As has happened so many times in Uganda in the past the journey here took longer than anticipated, which was caused by a variety of factors.
Patience is a virtue, but, for a go getter who wants to keep appointments and promises, accepting that others don't see life, or time, in the same way can be a difficult one.
The journey was a long one and African roads at night are not a picnic, so, almost fortuitously, I developed a very crampy stomach and became afraid that I was going to badly disgrace myself so we broke the journey at a remote town called Kiboga.
The hotel didn't have Internet and neither does the one we have booked into for tonight.
We went to visit the school and orphanage and were shown round by a Bishop who, although he believes in a particular faith, has a real awareness of the need to help people regardless of their beliefs.
This set up was transparent and has records of how all money received is spent. He has been working with this community for 9 years and his staff were open with us and prepared to listen. He wasn't sitting with them to make sure they were saying the right things.
I have not been sent the photos of our visit from today but we met a number of older children who board at the school and they are catered for at the school and have half bursaries so that the poorer families or orphans can be supported.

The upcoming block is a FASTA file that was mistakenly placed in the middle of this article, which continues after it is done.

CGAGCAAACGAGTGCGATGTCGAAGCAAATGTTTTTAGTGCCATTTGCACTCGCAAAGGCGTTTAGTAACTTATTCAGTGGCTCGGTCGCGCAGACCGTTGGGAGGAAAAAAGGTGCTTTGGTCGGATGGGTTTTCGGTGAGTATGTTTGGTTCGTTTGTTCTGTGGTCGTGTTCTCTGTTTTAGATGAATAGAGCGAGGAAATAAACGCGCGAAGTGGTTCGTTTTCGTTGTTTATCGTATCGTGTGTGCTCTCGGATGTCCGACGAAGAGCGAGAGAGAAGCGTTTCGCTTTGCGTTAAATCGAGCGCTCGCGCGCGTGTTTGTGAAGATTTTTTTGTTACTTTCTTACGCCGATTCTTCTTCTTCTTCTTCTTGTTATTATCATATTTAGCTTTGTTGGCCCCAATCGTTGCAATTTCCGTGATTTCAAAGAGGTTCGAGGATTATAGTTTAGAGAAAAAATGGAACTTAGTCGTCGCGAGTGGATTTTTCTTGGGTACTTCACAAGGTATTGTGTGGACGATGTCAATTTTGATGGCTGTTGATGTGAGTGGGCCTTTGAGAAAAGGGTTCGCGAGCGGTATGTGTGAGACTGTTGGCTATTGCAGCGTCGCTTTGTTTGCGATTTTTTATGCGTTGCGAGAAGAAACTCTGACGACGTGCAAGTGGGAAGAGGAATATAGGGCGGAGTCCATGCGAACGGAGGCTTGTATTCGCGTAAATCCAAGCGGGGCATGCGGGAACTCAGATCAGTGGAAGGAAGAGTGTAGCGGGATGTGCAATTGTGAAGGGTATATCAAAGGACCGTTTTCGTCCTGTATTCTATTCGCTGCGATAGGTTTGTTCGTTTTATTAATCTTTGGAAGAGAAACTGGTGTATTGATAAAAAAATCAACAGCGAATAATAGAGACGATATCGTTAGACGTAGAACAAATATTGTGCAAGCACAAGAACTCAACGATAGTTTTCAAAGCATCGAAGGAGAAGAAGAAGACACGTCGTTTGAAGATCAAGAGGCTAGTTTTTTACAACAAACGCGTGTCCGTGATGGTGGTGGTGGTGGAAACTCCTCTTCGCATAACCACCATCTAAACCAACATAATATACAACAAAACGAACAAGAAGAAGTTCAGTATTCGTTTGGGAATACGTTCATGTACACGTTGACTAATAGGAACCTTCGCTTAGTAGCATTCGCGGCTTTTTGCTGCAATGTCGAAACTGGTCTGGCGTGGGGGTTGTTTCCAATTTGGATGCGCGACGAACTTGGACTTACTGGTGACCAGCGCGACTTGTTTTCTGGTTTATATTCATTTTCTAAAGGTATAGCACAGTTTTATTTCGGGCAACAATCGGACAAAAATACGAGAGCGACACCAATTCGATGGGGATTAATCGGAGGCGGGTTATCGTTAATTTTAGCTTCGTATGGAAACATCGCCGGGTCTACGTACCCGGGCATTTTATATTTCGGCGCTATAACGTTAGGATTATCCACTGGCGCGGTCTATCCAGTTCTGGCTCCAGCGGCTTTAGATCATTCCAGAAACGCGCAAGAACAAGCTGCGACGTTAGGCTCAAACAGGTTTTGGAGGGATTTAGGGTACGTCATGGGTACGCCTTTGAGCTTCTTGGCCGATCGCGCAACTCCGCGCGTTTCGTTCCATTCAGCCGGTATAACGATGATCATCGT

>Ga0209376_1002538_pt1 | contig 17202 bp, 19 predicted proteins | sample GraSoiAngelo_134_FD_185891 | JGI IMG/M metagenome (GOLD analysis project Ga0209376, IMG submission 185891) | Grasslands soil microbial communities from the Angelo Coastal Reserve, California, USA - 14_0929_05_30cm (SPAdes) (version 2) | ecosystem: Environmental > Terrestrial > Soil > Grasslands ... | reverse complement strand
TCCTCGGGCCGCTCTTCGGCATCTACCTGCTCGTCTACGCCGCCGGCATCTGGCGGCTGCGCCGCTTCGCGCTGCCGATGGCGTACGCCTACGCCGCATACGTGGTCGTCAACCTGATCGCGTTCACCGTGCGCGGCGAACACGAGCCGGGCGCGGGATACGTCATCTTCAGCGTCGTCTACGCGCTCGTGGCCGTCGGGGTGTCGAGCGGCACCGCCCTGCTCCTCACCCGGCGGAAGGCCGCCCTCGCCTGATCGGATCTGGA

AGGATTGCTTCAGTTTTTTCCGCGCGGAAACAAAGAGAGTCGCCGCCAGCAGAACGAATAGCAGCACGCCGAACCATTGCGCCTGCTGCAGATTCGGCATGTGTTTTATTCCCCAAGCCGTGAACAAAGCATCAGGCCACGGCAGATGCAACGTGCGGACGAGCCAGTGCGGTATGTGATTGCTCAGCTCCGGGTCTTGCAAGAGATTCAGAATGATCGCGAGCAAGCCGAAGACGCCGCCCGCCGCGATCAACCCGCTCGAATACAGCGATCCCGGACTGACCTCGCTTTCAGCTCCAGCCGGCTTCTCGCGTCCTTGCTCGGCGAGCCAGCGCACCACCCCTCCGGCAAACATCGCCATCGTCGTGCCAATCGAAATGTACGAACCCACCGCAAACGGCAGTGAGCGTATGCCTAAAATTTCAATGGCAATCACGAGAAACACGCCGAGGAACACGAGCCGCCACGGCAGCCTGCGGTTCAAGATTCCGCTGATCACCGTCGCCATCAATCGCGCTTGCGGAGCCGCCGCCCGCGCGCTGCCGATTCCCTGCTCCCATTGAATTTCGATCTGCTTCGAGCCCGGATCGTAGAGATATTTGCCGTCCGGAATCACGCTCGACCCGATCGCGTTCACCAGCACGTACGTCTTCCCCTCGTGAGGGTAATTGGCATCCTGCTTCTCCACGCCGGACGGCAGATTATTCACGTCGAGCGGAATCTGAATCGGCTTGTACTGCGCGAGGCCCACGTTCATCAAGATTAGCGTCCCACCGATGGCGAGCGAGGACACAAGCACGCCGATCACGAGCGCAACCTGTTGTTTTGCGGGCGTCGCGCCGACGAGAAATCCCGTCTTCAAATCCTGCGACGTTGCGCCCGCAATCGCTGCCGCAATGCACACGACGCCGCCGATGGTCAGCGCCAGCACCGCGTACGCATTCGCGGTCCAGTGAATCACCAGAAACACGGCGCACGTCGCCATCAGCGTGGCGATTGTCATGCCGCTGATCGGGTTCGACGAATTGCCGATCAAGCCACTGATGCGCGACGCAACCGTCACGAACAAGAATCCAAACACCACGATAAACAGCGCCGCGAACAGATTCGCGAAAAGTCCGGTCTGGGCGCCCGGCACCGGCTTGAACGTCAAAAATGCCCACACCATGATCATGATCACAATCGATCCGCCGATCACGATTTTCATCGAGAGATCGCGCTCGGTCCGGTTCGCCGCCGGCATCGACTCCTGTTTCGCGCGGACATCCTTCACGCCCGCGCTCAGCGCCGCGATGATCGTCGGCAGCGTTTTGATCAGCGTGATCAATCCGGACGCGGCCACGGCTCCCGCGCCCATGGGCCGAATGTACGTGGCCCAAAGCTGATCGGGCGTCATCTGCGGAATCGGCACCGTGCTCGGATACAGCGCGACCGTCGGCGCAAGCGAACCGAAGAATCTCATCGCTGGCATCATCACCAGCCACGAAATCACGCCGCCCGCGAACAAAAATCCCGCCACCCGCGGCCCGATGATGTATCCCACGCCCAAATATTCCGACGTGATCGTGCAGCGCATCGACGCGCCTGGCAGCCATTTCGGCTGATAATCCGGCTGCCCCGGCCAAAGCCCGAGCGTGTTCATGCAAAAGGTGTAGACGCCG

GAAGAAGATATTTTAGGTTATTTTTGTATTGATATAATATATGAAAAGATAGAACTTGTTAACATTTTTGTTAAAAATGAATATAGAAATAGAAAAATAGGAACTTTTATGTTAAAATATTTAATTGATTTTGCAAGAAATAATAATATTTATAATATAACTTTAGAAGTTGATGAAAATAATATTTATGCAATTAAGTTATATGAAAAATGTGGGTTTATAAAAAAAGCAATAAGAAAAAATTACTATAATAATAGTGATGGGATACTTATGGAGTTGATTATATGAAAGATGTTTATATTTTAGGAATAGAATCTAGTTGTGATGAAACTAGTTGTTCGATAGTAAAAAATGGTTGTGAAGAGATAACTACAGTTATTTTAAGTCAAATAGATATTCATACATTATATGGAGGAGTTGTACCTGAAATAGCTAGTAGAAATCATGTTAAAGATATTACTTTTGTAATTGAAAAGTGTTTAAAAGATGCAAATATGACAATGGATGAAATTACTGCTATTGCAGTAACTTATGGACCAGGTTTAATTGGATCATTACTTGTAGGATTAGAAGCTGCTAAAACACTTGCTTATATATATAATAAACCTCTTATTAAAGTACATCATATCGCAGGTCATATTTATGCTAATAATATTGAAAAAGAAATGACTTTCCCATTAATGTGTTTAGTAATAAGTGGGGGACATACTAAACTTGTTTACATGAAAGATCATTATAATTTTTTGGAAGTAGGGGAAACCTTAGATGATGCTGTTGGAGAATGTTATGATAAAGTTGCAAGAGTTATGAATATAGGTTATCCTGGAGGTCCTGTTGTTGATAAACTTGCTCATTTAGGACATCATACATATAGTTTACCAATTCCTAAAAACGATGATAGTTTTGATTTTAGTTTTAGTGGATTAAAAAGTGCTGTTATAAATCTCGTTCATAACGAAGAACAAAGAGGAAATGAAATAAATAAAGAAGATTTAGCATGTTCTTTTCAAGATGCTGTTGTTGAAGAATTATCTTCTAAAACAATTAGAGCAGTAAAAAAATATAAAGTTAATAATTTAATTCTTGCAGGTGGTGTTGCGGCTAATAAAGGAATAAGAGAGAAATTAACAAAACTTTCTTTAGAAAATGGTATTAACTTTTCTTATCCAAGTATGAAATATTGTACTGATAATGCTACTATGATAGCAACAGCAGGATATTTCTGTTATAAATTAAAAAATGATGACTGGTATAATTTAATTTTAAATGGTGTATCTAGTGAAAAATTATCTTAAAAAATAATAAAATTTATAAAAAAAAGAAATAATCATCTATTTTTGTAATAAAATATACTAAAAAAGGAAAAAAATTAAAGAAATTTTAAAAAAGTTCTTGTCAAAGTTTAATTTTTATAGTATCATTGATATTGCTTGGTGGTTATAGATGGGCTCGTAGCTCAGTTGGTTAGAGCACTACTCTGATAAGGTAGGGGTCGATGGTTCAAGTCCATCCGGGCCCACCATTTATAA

Despite it being a Sunday, and the long school holiday is 2 weeks away from ending, the headmaster and 3 teachers were waiting to meet us the school in school, with a very sweet lady who is the matron for the boarding facility.
Some photos of the extremely poor provision will be posted tomorrow I hope.
There are 9 teachers at the school, and 5 of them will come in tomorrow to talk with me.
I will be doing a drawing session with about 20 children tomorrow.
I have some video clips to upload when I have them forwarded to me.
You are receiving this because I have purchased a Ugandan sim card and put sufficient data on it to turn one of my old phones into a hot spot and use to connect this phone to the net when needed for the duration of our stay.
Hoima seems to be a town with a massive social divide. It is an oil town and there are some very wealthy people as well as some who are an unseen and needy group.
It strikes me that the need for empowerment of people in these areas to support their own people is immense.
I hope that we may be able to take some video of the children saying something about their school, and lives, tomorrow and perhaps find a UK primary school to send some footage about their school to this school and, even, perhaps share occasional clips thereafter. I think both this school and children in the UK would benefit from learning how different conditions are, and perhaps this could lead to some further mutual understanding and perhaps, even support, but we will see.
As I pointed out last time we came, we can't take on every project and want to restrict our scope to a few projects.
Please share your thoughts about ways in which to support or with the ultimate purpose of helping to empower people to develop skills and enable their communities to be more self sufficient and develop as sustainable communities